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2012 Giant Trance X1 Women’s Review

An affordable all-mountain rockstar.

The Overview:
This is first of many women’s mountain bike reviews, and we have a damn good reason for choosing the 2012 Giant X1 W Trance. This sassy women’s all-mountain bike certainly “gets ‘er done.”If you want a one-quiver bike, she’s yours; loose uphill, loose downhill, tight, curvy single track, rocky step downs…you get the drift. Plus, the Trance X1 W is the perfect bike for a woman at an intermediate level looking to it step-up a notch without breaking the bank. At $2,750 this bike is nearly unbeatable in the quality to cost department.

Its slightly slacked-out head angle (the backwards tilt you’ll notice in an all-mountain and even more-so in downhill bike), Fox 32 F125RL fork with QR15 thru-axle, Fox FLOAT RP2 Boost Valve and 5 inches of travel makes even the gnarliest downhill easy, breezy. Loose rocks and tight turns? Pshaw. No problem with Giant’s tapered steering tube and oversized headset. Huh? I’ll break that one down a bit for bike part noobs below.

Tapered Steering—Giant was actually the first manufacturer to bring a tapered steering tube to the market. First, let me further break down bike parts:

Steering Tube — top of the fork which is placed within the headtube.
Headtube — front part of frame which wraps around steering tube.
Headset — internal and external bolts, nuts and caps that hold fork and stem in place and allows for smooth steering.

In sum, the steering tube tapers from narrow to wide at its base, and when combined with larger headset pieces it increases steering precision and reduces friction.

To learn more about mountain bike parts and maintenance click here.

This bike is equipped with nothing but the best components and drivetrains (SLX and XT) all of which decreases weight and increases shifting time and ease.

The icing on the cake for the Trance XI W and pretty much every women’s Giant bike is the commitment to female-specific design. Giant’s women’s line, Liv/giant “is a cycling brand dedicated solely to the female rider. It includes everything from specially designed bikes, gear and accessories to retail stores, events and ambassadors who inspire us to lead happier, healthier, more adventurous lives through cycling.” Can’t argue with that.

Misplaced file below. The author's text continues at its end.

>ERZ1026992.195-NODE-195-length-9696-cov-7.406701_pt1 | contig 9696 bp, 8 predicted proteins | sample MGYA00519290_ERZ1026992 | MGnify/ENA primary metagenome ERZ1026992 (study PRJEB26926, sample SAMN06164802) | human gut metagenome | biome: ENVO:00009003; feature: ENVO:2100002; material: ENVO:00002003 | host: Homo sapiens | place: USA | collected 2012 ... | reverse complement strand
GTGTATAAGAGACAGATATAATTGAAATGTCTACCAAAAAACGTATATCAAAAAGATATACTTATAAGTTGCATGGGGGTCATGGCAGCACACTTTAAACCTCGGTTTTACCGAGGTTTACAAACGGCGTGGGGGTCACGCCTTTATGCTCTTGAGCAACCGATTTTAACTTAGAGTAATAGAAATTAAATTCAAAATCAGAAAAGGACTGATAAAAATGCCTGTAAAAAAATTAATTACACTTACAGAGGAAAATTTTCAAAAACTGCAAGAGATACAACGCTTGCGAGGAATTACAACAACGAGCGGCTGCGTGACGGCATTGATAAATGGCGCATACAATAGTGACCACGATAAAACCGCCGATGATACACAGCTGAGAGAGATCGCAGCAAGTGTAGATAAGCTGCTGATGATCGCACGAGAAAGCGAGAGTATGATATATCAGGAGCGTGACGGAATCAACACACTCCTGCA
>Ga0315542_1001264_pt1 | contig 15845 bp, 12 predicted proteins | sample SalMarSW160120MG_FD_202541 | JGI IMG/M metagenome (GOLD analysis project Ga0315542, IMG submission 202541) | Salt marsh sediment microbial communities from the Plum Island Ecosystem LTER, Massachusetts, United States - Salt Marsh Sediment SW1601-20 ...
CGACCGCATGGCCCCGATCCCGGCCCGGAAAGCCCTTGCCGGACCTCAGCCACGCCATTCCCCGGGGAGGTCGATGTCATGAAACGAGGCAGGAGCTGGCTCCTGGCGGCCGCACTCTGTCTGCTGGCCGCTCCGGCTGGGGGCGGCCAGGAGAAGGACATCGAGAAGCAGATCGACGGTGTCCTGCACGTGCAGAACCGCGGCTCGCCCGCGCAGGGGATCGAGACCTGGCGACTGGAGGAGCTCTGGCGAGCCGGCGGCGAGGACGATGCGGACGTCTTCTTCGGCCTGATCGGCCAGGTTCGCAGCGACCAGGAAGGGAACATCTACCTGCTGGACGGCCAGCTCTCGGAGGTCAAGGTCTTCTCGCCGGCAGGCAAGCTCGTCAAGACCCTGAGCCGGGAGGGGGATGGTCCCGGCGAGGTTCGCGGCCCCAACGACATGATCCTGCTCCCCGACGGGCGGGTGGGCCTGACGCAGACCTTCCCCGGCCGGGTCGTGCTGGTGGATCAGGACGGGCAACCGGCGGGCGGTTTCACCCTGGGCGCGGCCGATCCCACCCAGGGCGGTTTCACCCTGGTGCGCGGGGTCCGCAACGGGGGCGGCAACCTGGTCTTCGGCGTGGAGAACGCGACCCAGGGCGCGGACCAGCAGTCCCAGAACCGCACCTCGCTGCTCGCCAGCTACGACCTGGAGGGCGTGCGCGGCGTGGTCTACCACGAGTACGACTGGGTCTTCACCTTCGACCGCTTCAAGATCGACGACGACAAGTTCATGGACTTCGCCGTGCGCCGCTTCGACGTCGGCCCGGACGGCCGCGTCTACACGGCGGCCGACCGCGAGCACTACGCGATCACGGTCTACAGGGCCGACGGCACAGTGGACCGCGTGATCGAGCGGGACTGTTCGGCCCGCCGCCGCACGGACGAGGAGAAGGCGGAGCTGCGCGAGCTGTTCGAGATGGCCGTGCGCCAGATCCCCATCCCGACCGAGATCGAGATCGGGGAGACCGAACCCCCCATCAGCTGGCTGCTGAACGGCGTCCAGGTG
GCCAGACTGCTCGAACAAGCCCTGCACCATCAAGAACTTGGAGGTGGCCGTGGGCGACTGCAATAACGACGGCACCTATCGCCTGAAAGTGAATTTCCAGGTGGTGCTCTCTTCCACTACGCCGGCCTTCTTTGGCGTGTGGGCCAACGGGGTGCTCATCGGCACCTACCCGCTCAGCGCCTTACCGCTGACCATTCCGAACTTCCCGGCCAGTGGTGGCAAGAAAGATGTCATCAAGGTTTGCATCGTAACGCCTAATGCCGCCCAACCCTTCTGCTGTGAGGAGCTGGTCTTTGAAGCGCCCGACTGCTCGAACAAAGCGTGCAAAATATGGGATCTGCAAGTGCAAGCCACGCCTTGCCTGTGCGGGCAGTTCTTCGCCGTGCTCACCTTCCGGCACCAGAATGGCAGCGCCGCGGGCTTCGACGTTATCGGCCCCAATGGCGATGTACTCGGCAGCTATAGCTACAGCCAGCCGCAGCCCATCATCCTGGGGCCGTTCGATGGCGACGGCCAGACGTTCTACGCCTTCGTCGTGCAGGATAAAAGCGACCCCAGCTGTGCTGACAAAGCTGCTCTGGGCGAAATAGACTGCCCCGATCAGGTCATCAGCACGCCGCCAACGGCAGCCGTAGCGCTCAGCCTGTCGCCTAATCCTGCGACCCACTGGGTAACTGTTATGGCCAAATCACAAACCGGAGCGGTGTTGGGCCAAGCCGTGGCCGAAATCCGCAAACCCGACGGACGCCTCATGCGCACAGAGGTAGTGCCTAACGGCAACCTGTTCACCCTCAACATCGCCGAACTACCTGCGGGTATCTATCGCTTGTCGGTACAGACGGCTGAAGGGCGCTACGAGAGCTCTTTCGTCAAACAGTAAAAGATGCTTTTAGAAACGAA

The Test
This bike had me grinning from the moment I pulled it off my roof rack. It was notably lighter than my Giant Cypher 2, likely because of the lighter XT rear derailleur. So riding up Smuggler (a 25 minute sun-baked death march on the outskirts of Aspen) was a little less painful than it usually is. Once at the top, it was time to descend from Lollipop into Hunter Creek. This bike and I were very much on the same page: we like to go downhill! The fork and shock did what I expected them to do, but it was the quick response steering and reduced friction that had me hootin’ and hollerin’.

I especially noticed the reduced friction in a very rocky section of Hunter Creek, I could maintain my speed much better without much teeth chatter.
If you’re a seriously advanced rider who beats their bike into the ground on a somewhat daily basis, you may want to consider something a little burlier.

4.5 stars

Design: With Liv/giant’s 3F design in play, you know all saddles, frames and handlebars have been developed based on female anatomy and feedback. +1
Style: The colors—silver/aqua—are clean, simple and feminine. +1
Durability: The aluminum frame and XT/SLX components withstands traveling and crashes with the best of em’. However, advanced riders will likely require burlier components. -.5
Performance: Higher end components and tapered steering making shifting easy and turning on a dime a cinch. +1
Comfort: The ladies-specific saddle makes a huge difference on long rides. +1

*Price Point: The price seems unbeatable, for a mere $2,750 this bike does everything you’d want an all-mountain to do.

Don’t forget to check out the 2013 2013 Trance X1 W which will be available this winter/spring season.

Find a Giant seller near you.

Leah Fielding

Leah Fielding

One of the first things I noticed when I moved to Colorado in 2008 to pursue a career in outdoor journalism was the rapidly growing women’s outdoor gear industry. What I also noticed was that there weren’t many outlets for women to learn more about this gear, which is why I created Women’s Gear Guide in 2012, after I moved from Boulder, Colorado to Aspen, Colorado. Our aim is to provide outdoor gals with a solid resource they can rely on.

I am an expert skier (former East Coast racer and current Colorado powder hound), advanced mountain biker, avid yogini and happy hiker. My dog, Bromley, is my favorite adventure buddy, other than my husband and I love cooking Indian curry.
Leah Fielding